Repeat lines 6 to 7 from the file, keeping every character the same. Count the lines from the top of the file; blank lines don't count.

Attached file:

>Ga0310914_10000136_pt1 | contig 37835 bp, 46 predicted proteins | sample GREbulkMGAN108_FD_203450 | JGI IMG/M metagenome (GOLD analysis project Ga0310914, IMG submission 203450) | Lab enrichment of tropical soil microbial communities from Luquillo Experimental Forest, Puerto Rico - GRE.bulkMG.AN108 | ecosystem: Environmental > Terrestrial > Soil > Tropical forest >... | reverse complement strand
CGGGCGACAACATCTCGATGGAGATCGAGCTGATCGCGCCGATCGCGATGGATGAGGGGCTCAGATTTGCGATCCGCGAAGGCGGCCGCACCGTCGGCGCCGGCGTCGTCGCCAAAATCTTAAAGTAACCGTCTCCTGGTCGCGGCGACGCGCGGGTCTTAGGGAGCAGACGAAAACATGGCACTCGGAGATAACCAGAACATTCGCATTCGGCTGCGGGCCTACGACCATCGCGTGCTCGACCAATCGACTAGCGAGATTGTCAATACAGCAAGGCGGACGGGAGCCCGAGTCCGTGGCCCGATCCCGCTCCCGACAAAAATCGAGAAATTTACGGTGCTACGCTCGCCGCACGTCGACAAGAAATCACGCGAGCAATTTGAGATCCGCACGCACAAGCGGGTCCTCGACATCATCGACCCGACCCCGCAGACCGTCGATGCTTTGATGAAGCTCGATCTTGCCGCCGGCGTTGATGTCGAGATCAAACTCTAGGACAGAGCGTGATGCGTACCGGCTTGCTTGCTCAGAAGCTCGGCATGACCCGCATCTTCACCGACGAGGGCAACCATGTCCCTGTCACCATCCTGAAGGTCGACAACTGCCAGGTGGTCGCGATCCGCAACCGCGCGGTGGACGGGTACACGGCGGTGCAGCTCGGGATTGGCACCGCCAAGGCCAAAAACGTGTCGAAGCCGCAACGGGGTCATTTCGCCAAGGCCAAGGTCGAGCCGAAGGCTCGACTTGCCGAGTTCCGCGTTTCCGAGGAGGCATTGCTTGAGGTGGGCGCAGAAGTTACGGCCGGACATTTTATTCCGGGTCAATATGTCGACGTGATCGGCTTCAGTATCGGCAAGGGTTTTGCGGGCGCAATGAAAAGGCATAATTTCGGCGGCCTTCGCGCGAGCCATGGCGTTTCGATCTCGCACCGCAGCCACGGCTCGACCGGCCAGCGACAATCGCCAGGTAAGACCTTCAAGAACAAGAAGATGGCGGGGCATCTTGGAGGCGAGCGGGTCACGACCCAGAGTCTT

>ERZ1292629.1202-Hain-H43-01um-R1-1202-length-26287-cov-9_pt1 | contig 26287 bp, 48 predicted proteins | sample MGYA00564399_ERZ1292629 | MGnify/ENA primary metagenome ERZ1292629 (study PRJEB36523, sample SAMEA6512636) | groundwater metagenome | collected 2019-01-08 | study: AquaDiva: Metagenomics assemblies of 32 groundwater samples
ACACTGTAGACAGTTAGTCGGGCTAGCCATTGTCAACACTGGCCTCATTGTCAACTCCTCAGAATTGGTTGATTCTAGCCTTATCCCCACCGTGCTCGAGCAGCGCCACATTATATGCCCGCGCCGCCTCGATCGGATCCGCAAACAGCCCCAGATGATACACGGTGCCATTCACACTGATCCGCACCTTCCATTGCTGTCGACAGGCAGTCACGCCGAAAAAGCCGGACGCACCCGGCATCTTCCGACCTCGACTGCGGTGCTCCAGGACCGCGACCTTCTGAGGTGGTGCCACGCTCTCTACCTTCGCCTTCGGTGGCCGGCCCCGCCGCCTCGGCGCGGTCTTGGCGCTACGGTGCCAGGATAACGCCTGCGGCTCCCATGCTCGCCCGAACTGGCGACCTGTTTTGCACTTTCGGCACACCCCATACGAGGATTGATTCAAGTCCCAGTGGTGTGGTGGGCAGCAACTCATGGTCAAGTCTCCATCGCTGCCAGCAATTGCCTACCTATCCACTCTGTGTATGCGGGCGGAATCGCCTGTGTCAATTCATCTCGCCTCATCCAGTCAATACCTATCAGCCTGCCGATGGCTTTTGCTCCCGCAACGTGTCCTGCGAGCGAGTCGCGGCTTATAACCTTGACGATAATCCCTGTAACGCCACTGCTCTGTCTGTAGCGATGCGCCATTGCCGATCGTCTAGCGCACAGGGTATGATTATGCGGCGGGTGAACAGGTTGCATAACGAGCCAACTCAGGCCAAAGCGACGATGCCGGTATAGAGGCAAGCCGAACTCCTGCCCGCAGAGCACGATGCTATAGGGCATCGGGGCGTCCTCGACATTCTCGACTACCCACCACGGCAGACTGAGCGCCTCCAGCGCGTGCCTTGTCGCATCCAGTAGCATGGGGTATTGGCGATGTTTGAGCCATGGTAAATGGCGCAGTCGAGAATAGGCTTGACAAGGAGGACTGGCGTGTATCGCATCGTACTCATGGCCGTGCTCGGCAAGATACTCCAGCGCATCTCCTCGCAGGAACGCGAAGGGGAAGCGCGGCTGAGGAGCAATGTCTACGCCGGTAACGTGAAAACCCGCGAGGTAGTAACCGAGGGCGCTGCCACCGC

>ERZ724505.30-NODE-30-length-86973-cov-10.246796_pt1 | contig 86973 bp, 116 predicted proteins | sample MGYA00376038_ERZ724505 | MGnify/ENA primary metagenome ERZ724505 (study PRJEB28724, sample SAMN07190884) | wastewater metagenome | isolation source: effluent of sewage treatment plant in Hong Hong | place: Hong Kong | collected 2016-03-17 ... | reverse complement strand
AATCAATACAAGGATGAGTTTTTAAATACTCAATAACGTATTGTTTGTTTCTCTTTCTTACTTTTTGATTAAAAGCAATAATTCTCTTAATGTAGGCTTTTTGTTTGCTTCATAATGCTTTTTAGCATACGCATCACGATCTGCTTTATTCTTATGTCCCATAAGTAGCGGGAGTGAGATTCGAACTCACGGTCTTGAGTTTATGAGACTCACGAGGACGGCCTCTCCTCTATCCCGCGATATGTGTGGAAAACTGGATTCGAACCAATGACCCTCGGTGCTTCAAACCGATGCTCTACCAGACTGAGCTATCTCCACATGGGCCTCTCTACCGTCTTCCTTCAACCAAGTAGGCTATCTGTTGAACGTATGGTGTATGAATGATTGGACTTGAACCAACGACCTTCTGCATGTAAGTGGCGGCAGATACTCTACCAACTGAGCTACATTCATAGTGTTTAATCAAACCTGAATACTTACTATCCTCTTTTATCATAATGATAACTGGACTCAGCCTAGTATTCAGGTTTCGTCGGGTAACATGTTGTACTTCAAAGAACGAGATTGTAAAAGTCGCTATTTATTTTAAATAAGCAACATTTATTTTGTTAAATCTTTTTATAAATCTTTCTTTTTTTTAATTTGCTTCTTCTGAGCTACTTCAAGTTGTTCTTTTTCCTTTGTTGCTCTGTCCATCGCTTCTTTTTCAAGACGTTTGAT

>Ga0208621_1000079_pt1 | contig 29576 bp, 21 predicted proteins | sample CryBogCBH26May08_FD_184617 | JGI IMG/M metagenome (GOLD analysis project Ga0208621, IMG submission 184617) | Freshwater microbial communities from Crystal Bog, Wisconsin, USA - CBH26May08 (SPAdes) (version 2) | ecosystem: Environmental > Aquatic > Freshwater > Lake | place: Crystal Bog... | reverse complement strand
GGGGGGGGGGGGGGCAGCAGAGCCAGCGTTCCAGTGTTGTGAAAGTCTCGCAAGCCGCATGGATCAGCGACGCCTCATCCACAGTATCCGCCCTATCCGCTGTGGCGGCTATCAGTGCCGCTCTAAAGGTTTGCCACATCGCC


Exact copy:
AATCAATACAAGGATGAGTTTTTAAATACTCAATAACGTATTGTTTGTTTCTCTTTCTTACTTTTTGATTAAAAGCAATAATTCTCTTAATGTAGGCTTTTTGTTTGCTTCATAATGCTTTTTAGCATACGCATCACGATCTGCTTTATTCTTATGTCCCATAAGTAGCGGGAGTGAGATTCGAACTCACGGTCTTGAGTTTATGAGACTCACGAGGACGGCCTCTCCTCTATCCCGCGATATGTGTGGAAAACTGGATTCGAACCAATGACCCTCGGTGCTTCAAACCGATGCTCTACCAGACTGAGCTATCTCCACATGGGCCTCTCTACCGTCTTCCTTCAACCAAGTAGGCTATCTGTTGAACGTATGGTGTATGAATGATTGGACTTGAACCAACGACCTTCTGCATGTAAGTGGCGGCAGATACTCTACCAACTGAGCTACATTCATAGTGTTTAATCAAACCTGAATACTTACTATCCTCTTTTATCATAATGATAACTGGACTCAGCCTAGTATTCAGGTTTCGTCGGGTAACATGTTGTACTTCAAAGAACGAGATTGTAAAAGTCGCTATTTATTTTAAATAAGCAACATTTATTTTGTTAAATCTTTTTATAAATCTTTCTTTTTTTTAATTTGCTTCTTCTGAGCTACTTCAAGTTGTTCTTTTTCCTTTGTTGCTCTGTCCATCGCTTCTTTTTCAAGACGTTTGAT

>Ga0208621_1000079_pt1 | contig 29576 bp, 21 predicted proteins | sample CryBogCBH26May08_FD_184617 | JGI IMG/M metagenome (GOLD analysis project Ga0208621, IMG submission 184617) | Freshwater microbial communities from Crystal Bog, Wisconsin, USA - CBH26May08 (SPAdes) (version 2) | ecosystem: Environmental > Aquatic > Freshwater > Lake | place: Crystal Bog... | reverse complement strand